For all these reasons, we believe network neutrality on wireless networks is needed to protect open access to the Internet by millions of Americans.

Resolved, shareholders request the company publicly commit (while not conceding or forfeiting any issue in litigation related to network neutrality) to operate voluntarily its wireless broadband network consistent with network neutrality principles – i.e., operate a neutral network with neutral routing along the company’s wireless infrastructure such that the company does not privilege, degrade or prioritize any packet transmitted over its wireless infrastructure based on its source, ownership or destination.

BOARD OF DIRECTORS’ POSITION

The Board of Directors strongly believes that by requiring the Company to “not privilege, degrade or prioritize any packet transmitted over its wireless infrastructure based on its source, ownership or destination” this proposal will harm Verizon’s ability to provide robust and secure wireless broadband service to its customers. The delivery of high-quality and safe wireless Internet access services is a highly complex, technical undertaking. The proponents appear to have no concept of the negative technical and operational ramifications of requiring purely “neutral” routing of Internet traffic. This proposal would substantially interfere with the technical operation of Verizon’s wireless broadband network and have a wide-ranging and significant impact on Verizon’s business and operations. Among other things, the proposal would prevent Verizon from engaging in reasonable network management practices designed to address potential congestion, security and other wireless network problems and make the network more efficient and more widely available to all customers. The proposal would also prevent Verizon from giving priority to police, fire and military communications over its wireless broadband network in the event of natural disasters or terrorist attacks.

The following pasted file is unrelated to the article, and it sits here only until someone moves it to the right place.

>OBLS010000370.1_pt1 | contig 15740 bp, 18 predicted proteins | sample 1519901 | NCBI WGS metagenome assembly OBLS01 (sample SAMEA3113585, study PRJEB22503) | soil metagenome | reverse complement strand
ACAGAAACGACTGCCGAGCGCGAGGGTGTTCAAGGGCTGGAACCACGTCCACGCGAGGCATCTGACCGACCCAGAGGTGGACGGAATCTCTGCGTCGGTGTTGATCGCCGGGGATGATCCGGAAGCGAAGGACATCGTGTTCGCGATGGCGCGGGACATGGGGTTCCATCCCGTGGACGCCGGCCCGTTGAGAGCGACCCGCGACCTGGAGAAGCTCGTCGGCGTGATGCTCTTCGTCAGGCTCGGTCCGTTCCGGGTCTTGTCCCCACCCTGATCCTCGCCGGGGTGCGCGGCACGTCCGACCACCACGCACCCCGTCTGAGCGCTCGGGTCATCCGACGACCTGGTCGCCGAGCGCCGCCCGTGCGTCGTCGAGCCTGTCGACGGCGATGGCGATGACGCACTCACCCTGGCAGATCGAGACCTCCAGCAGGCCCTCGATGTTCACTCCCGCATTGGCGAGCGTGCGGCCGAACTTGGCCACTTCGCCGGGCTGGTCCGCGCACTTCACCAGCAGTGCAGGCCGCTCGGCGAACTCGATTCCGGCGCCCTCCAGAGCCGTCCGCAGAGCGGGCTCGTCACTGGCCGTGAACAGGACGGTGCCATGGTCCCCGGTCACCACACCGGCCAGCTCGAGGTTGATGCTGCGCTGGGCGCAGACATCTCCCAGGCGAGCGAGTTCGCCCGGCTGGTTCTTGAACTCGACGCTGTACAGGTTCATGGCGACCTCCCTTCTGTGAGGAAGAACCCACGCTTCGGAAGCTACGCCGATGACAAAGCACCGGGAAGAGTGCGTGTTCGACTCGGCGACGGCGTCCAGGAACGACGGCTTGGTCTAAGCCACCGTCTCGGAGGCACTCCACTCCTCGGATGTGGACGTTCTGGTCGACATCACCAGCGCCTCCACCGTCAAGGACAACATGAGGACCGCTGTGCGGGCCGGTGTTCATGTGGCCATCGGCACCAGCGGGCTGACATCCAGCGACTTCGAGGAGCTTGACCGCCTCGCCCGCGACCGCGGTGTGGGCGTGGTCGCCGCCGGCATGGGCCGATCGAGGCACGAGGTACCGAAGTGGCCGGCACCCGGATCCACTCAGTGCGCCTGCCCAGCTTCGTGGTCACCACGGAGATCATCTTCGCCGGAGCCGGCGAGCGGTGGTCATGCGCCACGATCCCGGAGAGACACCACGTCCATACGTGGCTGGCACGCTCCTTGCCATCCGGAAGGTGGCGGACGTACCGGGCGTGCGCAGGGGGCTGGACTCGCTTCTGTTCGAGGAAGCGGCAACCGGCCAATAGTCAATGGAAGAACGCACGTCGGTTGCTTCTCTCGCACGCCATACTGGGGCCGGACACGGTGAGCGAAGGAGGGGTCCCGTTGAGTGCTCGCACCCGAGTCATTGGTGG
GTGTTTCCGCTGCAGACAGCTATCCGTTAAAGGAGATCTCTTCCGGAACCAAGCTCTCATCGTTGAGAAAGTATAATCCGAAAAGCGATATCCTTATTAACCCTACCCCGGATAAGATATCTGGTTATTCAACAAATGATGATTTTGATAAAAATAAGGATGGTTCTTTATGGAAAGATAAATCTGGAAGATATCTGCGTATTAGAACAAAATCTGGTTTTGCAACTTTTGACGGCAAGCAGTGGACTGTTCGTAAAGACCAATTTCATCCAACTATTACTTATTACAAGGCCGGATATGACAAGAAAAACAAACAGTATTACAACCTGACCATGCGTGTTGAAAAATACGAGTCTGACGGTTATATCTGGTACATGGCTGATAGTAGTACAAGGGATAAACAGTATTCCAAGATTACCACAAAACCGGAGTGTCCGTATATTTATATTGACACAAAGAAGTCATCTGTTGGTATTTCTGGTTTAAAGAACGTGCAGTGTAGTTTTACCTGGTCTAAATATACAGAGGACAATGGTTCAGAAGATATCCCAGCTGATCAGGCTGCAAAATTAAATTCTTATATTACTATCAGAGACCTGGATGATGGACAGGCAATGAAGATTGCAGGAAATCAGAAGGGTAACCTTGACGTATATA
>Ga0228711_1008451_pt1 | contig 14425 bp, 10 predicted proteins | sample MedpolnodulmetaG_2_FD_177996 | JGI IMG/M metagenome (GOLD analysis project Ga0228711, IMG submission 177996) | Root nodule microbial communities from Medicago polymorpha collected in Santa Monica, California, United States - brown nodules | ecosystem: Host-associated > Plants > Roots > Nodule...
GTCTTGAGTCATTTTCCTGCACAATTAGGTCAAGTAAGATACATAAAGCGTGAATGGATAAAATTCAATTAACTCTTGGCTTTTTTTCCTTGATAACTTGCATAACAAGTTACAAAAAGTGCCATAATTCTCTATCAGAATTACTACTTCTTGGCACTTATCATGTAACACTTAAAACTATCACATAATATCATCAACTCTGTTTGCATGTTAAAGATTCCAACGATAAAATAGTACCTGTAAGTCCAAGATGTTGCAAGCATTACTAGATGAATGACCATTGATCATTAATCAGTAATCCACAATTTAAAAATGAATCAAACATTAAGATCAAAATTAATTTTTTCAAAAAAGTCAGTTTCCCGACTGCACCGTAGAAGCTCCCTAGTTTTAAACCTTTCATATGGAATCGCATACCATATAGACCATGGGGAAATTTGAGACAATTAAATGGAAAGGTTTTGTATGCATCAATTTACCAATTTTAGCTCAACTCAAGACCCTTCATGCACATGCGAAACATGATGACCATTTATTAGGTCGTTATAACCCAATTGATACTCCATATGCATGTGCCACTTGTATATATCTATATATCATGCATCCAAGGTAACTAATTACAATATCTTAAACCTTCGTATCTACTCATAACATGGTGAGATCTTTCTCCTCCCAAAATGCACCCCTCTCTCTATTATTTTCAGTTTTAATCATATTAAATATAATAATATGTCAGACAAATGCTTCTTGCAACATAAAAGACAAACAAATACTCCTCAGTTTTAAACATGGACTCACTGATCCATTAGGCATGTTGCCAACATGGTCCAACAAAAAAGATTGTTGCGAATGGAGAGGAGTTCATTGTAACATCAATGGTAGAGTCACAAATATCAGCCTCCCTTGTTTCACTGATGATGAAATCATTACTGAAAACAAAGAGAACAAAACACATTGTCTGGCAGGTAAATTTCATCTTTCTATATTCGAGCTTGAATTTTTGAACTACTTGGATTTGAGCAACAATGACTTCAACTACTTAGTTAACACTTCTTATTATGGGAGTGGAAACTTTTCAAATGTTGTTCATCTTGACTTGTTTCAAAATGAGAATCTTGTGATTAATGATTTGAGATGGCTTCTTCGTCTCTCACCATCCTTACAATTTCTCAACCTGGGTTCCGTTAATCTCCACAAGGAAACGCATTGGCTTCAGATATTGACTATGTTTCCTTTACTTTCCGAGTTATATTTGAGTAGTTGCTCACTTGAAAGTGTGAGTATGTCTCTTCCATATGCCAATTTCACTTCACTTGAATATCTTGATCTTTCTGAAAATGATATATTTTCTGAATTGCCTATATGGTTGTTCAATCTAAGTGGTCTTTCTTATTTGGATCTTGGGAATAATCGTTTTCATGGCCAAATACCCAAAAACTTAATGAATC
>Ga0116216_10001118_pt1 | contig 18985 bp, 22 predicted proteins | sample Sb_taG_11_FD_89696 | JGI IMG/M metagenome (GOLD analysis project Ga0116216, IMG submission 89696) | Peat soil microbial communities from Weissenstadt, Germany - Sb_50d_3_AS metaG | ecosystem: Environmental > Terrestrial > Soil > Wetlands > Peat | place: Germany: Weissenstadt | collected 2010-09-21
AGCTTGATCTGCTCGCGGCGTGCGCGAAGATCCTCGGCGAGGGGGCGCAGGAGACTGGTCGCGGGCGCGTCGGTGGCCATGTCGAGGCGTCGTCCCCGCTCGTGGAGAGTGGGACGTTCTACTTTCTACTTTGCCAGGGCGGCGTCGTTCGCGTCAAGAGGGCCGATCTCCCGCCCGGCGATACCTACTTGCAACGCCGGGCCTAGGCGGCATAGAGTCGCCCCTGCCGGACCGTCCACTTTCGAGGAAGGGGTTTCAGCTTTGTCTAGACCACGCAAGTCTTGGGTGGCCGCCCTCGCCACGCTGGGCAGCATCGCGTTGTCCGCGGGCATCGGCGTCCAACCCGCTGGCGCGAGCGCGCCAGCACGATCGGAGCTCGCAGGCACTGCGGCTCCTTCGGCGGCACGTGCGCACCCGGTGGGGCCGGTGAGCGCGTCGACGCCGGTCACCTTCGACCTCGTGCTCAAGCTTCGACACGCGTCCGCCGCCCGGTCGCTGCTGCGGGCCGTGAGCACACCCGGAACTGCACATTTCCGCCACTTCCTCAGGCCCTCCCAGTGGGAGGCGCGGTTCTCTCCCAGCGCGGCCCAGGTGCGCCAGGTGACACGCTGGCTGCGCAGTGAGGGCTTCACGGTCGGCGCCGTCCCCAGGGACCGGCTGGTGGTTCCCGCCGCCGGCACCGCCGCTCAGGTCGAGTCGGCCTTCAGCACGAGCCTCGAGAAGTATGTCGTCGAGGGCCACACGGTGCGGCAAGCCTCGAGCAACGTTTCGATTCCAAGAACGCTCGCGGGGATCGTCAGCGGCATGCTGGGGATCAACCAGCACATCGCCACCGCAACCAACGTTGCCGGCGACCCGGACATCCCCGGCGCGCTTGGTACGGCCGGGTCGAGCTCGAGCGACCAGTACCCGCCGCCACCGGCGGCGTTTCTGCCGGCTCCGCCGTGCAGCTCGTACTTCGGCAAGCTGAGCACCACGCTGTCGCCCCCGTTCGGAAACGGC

Importantly, this very proposal was rejected by the FCC in its recently adopted rules addressing net neutrality issues. The FCC recognized that managing a broadband network in “non-neutral” ways was critical to ensuring network integrity, providing security capabilities and reducing congestion. It further concluded that wireless networks in particular present unique operational issues and expressly permitted providers to develop differentiated services that this proposal would prevent. The proposal disregards the FCC’s conclusions about the importance of network management and would impede Verizon’s ability to manage its networks and offer services to meet the needs of its customers.

Finally, Verizon is committed to maintaining an open and vibrant Internet. Verizon already complies with the FCC’s net neutrality rules and voluntarily operates its wireless broadband networks in accordance with additional openness principles published on its website. The Board believes that the rigid operational requirements of this proposal will not further the “openness” of the Internet; to the contrary, it would expose Verizon’s wireless broadband customers to reduced service quality and security.

For these reasons, the Board strongly opposes the proposal.

The Board of Directors recommends that you vote AGAINST this proposal.